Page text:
Hypotonia or low tone is common for individuals with Down syndrome. It affects their overall development from walking later to eating. With low oral-motor tone, a more intense oral sensory input is required to "wake-up" the muscles in and around the mouth in order for oral motor skills to develop. Matthew's Occupational Therapist (OT) had several suggestions for helping him transition including oral alerting activities, offering Matthew high flavor food, thickening food to increase texture, and practicing chewing.
Oral Alerting Activities
Oral alerting is done to help increase sensory awareness of the face and mouth muscles before a meal, in effect, encouraging more coordinated use of the mouth (jaw, lips, cheeks, and tongue) and developing a more efficient biting, chewing, and swallowing pattern. Some oral alerting techniques are: a cool-cold washcloth wake-up, finger tapping on the face, and vibration using a NUK brush, z-vibe, or jiggler. I'm sure any OT would be more than willing to discuss these in more detail. We have the z-vibe and elephant jiggler pictured here.
Offering High Flavor Food
Did you know that hypotonia affects taste too? Sara Rosenfeld Johnson, a renowned speech and language pathologist (SLP), affirms this in Low Tone Affects Taste as well as Movement on her blog Sara's Feeding and Speech Thoughts. Here's an excerpt:
"...when children are diagnosed with Low Tone/Hypotonicity it also means they may have Hypo-sensitivity/Hypo-responsivity to touch, taste and smell. He likes foods that are highly flavored because he can "taste" them. Kids with hypo-sensitivity like foods they can taste so increasing flavor for these kids is essential."Matthew does like the tartness of blueberry pomegranate flavored applesauce (Musselman brand). But on the other hand, he also likes bland jarred baby food. Go figure!
To this day, Matthew eats jarred 2nd (baby) food. Occasionally, he'll eat home-made pureed food mixed with jarred baby food. He also eats jarred 3rd foods - pears and squash only - which do not have the chunks of food like the other 3rd foods do but they have a thicker consistency than 2nd foods. Sometimes I thicken the 2nd foods with rice or oatmeal cereal to add texture. The thicker texture encourages learning to coordinate the tongue and jaw movements to handle the food differently than if it were runny, therefore helping improve oral motor skills.
A teething feeder filled with fruit is great for Matthew to practice chewing and biting solid food without the risk of choking. His OT says that not all kids like this feeder, probably because of the texture of the feeder in their mouths. Matthew didn't care for it initally but he warmed up to it after several attempts of offering it to him. He also eats cheerios, goldfish crackers, small chunks of fresh pear, nutrigrain blueberry toaster waffles, and cinnamon graham crackers. I try to offer one of these after every other meal so he can practice chewing often.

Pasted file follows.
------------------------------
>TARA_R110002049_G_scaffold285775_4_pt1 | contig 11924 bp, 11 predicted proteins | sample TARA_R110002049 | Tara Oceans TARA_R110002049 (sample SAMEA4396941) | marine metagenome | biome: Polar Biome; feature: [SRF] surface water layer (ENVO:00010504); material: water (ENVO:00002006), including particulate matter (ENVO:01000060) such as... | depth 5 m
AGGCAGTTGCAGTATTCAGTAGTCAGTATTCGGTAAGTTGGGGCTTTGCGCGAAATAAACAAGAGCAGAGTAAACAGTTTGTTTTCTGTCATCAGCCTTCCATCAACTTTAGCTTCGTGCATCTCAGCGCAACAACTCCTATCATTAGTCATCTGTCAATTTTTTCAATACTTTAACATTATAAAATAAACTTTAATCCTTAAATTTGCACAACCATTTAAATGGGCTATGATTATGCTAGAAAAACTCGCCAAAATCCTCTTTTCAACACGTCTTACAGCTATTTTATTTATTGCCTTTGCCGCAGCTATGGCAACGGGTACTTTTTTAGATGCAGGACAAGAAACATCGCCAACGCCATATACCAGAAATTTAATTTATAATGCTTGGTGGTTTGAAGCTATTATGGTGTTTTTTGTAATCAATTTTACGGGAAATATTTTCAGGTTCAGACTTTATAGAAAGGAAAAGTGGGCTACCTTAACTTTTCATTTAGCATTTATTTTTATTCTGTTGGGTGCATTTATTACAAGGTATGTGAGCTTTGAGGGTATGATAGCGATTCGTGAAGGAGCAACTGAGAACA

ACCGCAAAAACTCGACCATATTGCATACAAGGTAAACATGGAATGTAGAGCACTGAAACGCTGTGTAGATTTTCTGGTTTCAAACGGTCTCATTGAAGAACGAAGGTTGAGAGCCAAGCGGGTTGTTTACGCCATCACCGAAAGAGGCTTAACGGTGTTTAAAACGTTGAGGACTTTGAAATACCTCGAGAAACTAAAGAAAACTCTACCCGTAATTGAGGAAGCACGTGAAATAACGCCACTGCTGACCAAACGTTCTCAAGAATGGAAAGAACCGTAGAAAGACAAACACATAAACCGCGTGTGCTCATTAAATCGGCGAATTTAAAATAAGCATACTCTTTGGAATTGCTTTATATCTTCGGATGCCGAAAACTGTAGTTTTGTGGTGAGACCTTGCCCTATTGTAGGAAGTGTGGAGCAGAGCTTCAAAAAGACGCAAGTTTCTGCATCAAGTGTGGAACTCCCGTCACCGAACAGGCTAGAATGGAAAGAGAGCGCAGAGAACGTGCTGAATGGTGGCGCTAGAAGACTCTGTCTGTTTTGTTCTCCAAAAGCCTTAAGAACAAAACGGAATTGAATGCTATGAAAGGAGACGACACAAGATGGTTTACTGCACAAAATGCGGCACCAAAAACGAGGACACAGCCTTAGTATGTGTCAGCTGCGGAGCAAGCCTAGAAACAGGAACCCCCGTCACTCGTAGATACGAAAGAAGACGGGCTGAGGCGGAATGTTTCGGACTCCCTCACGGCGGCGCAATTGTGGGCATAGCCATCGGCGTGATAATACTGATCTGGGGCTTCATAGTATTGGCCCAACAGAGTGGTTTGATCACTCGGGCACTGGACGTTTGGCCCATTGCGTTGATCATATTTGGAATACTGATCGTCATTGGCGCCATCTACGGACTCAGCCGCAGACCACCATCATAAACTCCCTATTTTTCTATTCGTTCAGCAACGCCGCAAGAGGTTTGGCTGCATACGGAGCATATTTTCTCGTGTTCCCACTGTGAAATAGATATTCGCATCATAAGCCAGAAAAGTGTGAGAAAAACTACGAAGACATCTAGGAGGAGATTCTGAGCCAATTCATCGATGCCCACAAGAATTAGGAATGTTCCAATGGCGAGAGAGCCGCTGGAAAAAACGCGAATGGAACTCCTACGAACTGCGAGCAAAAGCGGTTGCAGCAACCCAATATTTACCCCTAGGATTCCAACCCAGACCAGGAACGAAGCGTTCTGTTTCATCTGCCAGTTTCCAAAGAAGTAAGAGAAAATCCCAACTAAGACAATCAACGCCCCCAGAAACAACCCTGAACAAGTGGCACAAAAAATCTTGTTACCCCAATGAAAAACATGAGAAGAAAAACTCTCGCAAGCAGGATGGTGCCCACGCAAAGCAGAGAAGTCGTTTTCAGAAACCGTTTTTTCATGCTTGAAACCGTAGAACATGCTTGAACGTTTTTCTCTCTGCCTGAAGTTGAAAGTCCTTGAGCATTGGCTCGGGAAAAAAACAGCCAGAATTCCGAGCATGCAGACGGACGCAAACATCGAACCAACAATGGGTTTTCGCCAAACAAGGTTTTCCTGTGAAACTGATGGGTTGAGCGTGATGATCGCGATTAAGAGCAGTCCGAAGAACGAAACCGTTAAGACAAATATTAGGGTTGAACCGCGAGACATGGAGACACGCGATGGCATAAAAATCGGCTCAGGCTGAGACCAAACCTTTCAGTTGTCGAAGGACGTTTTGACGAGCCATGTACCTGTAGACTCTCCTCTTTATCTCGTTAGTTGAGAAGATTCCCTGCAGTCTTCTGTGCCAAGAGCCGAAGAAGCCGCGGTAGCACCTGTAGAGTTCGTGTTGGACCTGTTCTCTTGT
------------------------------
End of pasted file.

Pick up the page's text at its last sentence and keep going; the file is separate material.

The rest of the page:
In the last four or five months, I have been trying to step-up my efforts in transitioning Matthew from baby food to table (non-pureed) food. I fed him small pieces of Gerber pasta pick-ups, which caused him to gag and throw up. I fed him 3rd foods Lasagna, which also caused him to gag and throw up. I fed him buttered steamed carrots. He cried a little, tolerated a few pieces then he was done. I tried feeding him some green beans from a Gerber Graduates - Lil' Entrees for Toddlers meal but after getting one piece in his mouth, he cried and refused more.
I recently stumbled upon "Food Progressions for Biting and Chewing" by Suzanne Evans Morris, Ph.D, who is a Speech-Language Pathologist and author of a few books on pre-feeding skills and pre-speech. She identifies 8 sensory features of food (sensory input, size, shape, texture scatter, consistency, placement, and need for transfer during chewing) that help determine the degree of ease or difficulty for biting and chewing, how these require different sensorimotor strategies, and that a high level of success is important.
After reading Suzanne Evans Morris' work, I had an epiphany. MAYBE I sabotaged my own efforts to transition him from baby food to non-pureed food by giving him food that he was not developmentally ready for, triggering his sensitive gag reflex and causing him to gag and throw-up. Because of these unpleasant experiences, I might have created a certain level of fear and distrust of new table food, thereby making the transition more difficult. So it seems I need to re-evaluate my transition efforts and understand the different sensory features that each food presents in order to offer more appropriate choices that match his current level of oral-motor skills. I need to take a closer look at the chart of guidelines for matching oral motor skills with food textures in "Chapter 7: Successful Eating" of The Down Syndrome Nutrition Handbook by Joan Guthrie Medlen, RD, LD.
Despite these few bumps on the road, I'd like to think we are headed in the right direction and employing the right strategies to help him overcome his minor feeding difficulties. Over time, with frequent exposure to different foods and practice chewing, I hope he will eat a wide variety of table food when he's older... unless his Daddy's picky-eater gene has the last say.